2

I have simple bash script file, it contains only one line:

rvm gemset use --create 2.0.0@PRJ_NAME

If I run this script with:

./scriptname.sh

I get a well-known error message from RVM

RVM is not a function, select.....

but if I run the script with

bash scriptname.sh

everything is ok.

Can someone explain the difference to me?

  • 1
    Can you show us the contents of your .bashrc that set rvm environment variables? – Mark Plotnick May 27 '16 at 13:09
  • Maybe you should add #!/bin/bash in the beginning of your script! – coffeMug May 27 '16 at 14:19
3

There is a BIG difference.

Lets take the following script called testscript (configured to use /bin/ksh as you see in the hashbang):

#!/bin/ksh
#im testscript
cd /proc/$$
file exe

First lets execute it with ./:

$ ./testscript
exe: symbolic link to /bin/ksh93

Now calling bash:

$ bash testscript
exe: symbolic link to /bin/bash

Do you see the difference? The interpreter used by the script changed in the second command, so if the script depends in some ksh specific code it will be broken, and in other way if the scripts depends on bash specific code, then will broke it with the first command.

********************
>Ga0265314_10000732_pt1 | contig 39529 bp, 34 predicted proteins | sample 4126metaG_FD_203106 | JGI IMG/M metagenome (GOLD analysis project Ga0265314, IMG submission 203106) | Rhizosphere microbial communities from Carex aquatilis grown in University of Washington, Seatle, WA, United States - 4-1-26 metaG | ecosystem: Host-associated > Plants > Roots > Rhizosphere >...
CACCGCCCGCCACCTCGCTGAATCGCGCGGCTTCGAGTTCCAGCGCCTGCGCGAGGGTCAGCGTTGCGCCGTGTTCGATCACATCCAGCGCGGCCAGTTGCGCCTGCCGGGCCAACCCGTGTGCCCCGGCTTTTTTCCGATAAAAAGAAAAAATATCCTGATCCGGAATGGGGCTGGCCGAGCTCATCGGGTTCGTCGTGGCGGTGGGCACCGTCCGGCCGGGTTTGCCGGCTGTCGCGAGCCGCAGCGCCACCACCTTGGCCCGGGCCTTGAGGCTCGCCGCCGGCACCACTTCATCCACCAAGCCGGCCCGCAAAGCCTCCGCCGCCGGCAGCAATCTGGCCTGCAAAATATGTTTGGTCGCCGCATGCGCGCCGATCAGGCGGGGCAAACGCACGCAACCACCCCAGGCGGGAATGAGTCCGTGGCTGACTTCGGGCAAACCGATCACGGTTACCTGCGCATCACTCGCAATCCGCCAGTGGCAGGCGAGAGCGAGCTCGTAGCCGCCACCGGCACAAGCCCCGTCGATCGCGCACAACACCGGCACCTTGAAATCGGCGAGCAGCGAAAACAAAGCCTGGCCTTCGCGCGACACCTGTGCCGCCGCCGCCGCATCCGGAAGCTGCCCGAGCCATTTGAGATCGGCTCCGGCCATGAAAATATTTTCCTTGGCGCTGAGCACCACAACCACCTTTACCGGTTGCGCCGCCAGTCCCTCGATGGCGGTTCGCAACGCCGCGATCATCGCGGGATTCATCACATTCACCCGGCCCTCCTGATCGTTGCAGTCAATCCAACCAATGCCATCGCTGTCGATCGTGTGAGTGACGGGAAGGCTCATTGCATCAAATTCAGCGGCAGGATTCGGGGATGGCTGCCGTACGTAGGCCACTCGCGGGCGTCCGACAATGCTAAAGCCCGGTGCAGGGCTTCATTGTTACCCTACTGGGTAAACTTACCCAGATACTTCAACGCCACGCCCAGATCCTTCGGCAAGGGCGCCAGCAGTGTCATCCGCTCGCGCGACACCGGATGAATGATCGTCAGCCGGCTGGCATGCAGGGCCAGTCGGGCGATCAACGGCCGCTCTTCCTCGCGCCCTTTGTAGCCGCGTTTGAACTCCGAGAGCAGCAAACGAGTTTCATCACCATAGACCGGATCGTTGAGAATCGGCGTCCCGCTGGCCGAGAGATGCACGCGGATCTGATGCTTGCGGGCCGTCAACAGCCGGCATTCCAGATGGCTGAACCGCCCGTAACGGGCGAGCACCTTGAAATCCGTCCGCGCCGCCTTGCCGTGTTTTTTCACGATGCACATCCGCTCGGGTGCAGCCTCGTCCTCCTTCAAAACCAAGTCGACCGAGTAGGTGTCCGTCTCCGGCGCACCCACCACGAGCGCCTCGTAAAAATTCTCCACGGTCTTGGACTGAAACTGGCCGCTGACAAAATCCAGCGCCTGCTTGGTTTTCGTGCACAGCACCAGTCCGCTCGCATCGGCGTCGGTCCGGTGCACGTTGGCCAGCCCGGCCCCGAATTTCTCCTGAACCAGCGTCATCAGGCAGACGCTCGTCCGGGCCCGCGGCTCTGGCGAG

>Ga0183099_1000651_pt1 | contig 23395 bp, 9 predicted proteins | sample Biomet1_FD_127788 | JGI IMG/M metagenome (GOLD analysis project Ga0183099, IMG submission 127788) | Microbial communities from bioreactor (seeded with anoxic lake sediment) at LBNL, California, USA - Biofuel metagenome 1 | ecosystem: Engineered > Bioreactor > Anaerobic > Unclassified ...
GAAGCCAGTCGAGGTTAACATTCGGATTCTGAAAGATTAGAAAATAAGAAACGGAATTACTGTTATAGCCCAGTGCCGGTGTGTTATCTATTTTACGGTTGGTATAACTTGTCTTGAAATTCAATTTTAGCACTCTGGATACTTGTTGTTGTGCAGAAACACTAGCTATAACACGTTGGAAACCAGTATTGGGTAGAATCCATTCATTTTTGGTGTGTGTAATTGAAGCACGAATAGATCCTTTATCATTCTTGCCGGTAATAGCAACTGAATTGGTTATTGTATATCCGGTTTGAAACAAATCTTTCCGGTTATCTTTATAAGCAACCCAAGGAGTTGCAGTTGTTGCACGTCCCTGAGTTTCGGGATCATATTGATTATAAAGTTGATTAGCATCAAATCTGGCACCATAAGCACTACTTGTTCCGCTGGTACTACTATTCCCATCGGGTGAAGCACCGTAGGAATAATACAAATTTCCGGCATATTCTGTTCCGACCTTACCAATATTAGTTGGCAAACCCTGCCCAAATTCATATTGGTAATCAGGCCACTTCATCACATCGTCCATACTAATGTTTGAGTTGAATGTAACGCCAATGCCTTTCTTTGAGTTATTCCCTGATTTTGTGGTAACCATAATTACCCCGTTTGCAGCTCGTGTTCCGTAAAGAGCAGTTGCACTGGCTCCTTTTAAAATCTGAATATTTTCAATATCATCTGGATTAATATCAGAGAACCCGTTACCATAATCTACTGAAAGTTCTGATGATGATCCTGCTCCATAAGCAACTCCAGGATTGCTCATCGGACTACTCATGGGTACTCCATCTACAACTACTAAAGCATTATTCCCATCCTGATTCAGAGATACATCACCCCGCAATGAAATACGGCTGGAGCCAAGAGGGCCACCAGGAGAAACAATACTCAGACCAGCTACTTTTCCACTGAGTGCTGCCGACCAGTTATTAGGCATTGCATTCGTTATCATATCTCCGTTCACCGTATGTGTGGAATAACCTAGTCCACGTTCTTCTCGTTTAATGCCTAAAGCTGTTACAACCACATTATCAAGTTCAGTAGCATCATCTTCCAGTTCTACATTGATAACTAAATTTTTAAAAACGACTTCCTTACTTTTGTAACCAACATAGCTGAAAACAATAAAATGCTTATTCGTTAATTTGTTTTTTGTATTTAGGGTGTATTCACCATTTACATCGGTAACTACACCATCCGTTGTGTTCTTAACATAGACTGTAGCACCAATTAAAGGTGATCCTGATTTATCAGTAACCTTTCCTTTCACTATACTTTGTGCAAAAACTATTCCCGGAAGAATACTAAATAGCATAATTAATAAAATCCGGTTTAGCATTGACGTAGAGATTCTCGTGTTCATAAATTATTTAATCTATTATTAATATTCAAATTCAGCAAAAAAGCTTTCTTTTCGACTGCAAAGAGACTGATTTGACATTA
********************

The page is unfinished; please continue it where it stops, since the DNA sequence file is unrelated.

Other test you can do is to echo $PATH in the two different cases of execution.

  • Thanks for your answer @luciano-andress-martini but my question is slightly different. On my script I do not have any hashbang, is just one pure line. In this case the interpreter is not the difference. It must be something else. Something about subshell maybe? – Ignazio Calò May 27 '16 at 15:30
  • So maybe is that your problem, when you not use hashbang, your current command shell will be used instead of bash (specially if bash is not the default), type ps -A | grep $$ to see what you're using and when you use bash you corrected the problem, but if your believe that bash is really the default shell in your console, consider using hashbang because your console bash can have some unexpected environment for programming. – Luciano Andress Martini May 27 '16 at 15:36

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